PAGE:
The Thoroughbred Retirement Foundation offers opportunities to sponsor, retire, or adopt a horse, or simply to make a gift. This organization, begun 26 years ago, was at the forefront of Thoroughbred retirement. The Discovery was only one of the races that both Forego and Kelso won, and its renewal this weekend offers a terrific opportunity to remember their victories, to celebrate their achievements, and to recall their role in raising awareness of Thoroughbred retirement. In the unlikely event that I make any money at the races on Saturday, my winnings will go to the Thoroughbred Retirement Foundation, in memory of its launch and of the two horses who helped publicize it; if I lose, I’ll donate to the TRF the amount of my losses (hey, there’s an incentive to bet a lot!). Perhaps some of you will do the same?

(All the articles below require payment or New York Times subscription.)

Crist, Steven. “2 Great Race Horses Will Cover Some Old Ground.” New York Times. 10 Oct. 1983. Web. 19 Nov. 2009.

Crist, Steven. “A Truly Thoroughbred Day for Belmont.” New York Times. 14 Oct. 1983. Web. 19 Nov. 2009.

Crist, Steven. “Kelso Dies of Colic at 26.” New York Times. 18 Oct. 1983. Web. 19 Nov. 2009.

Crist, Steven. “Slew O’Gold Wins the Gold Cup By 3.” New York Times. 16 Oct. 1983. Web. 19 Nov. 2009.

5 thoughts on “Kelso, Forego, and the Thoroughbred Retirement Foundation

  1. I believe that good Mr. Lenny Hale was the organizer of this historic event as I have heard of it at his dinner parties and/or on the road in his horse van. Next time you breeze through our area, we should really get him to tell you about it as he may add more color to the back story of this tale then that told through columns of the Gray Lady. The poignancy and personalities in his recollection of the days leading up to the event and the day after are raw and unapologetic as you listen with a bittersweet sense of aw as he recalls…the grand old days of racing.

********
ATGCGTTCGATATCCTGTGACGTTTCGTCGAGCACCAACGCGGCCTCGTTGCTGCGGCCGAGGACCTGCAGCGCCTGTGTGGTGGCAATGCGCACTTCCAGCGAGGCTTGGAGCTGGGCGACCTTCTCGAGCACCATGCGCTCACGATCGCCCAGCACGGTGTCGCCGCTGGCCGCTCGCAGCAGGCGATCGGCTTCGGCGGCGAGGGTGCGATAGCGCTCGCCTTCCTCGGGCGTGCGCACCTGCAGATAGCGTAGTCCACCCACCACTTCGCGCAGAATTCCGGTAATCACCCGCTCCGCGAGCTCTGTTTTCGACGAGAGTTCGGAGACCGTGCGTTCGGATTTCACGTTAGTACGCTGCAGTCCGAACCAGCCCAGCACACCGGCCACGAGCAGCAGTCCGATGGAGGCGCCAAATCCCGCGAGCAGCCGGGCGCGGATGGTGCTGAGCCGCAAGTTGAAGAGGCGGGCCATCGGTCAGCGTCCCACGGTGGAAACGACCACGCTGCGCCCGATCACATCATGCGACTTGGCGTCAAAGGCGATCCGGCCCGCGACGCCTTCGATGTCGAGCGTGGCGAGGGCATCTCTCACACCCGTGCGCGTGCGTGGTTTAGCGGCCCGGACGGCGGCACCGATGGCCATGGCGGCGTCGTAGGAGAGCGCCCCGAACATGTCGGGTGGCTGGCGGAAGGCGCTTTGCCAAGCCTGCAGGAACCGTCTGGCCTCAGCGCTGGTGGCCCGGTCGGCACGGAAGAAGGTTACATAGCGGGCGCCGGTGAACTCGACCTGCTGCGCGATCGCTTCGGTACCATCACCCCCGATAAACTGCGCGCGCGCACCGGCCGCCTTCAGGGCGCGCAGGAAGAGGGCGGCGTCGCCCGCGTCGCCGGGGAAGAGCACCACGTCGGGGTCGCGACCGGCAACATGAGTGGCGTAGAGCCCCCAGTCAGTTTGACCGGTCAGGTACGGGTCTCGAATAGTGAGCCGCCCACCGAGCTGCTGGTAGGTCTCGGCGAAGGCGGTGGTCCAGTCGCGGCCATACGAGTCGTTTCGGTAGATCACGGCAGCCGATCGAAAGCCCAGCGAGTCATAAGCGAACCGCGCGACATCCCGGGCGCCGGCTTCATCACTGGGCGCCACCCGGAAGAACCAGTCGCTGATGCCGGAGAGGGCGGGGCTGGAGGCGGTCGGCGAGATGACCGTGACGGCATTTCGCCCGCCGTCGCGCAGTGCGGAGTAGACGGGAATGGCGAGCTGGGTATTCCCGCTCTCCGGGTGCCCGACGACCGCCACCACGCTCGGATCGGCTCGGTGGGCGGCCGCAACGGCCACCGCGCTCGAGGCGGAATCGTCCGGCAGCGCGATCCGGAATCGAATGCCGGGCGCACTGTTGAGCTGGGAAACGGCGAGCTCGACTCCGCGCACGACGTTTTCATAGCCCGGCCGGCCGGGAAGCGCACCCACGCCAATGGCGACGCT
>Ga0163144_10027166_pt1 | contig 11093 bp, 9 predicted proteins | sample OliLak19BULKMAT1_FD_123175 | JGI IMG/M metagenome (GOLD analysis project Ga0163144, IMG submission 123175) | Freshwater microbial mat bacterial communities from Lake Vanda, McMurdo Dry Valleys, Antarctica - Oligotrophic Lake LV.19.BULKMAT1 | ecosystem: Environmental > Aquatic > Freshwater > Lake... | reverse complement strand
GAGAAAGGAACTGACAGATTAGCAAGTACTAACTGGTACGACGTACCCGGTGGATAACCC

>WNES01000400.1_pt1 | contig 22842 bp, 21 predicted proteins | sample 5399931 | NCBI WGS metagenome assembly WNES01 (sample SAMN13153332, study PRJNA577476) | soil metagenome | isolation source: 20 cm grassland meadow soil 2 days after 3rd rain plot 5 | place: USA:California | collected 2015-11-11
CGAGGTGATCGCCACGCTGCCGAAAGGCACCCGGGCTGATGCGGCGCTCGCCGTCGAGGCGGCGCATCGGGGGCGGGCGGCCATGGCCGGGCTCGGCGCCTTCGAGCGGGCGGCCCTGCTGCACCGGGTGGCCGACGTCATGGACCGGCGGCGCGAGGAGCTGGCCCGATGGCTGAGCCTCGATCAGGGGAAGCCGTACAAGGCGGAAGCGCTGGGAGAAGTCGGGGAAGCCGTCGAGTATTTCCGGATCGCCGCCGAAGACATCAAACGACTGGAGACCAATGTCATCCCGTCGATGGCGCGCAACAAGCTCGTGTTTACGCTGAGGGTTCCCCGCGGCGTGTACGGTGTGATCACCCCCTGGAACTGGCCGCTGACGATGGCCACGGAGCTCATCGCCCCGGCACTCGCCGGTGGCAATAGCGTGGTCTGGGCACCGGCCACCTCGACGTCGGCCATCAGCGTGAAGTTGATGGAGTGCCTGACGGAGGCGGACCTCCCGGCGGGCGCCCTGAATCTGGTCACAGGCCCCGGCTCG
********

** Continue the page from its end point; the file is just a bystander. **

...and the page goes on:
2. I see Lucky red is using that phrase "grandd old days of racing" & i call it the "Golden Age". Either way, I was there that day & I have some pictures of Kelso with the old pony they brought up with him. Kelso had a great life & loved to run & I think he knew exactly where he was as he surveyed the crowd. He was very old in appearance. After he died, there was controversy, but I truly believe he was happy to hear the crowd roar for him one more time. Then he went home & went to horse heaven.

  3. I enjoyed the comments as much as the original post. They all add up to a great visual and it must have been something to be there that day in 1983 and see these 2 champs. Thanks for sharing this (and Congrats to Haynesfield for that nice win yesterday!)

  4. Everything you post is always so accurate & I love reading B.B. Love your betting incentive too. I'm sure you know that Allaire DuPont, Martha Gerry, Alfred Vanderbilt, Paul Mellon, etc. were all "Sportsmen & Sportswomen" & did not need to make money racing horses. They were descendants of old families who had racing in their blood through tradition. Today's owners & trainers are a different "breed" if you will. Some good, some bad, of course. That has always been true.

  5. Thanks, everyone, for reading and commenting. Lucky–would love to hear this story one day. One day…As Lynne and I have discussed, I'm not sure that those "grand old days" were quite as grand in reality as they are in memories…but perhaps memories are what matter most now?BSaint: Certainly thought of you as he crossed the wire!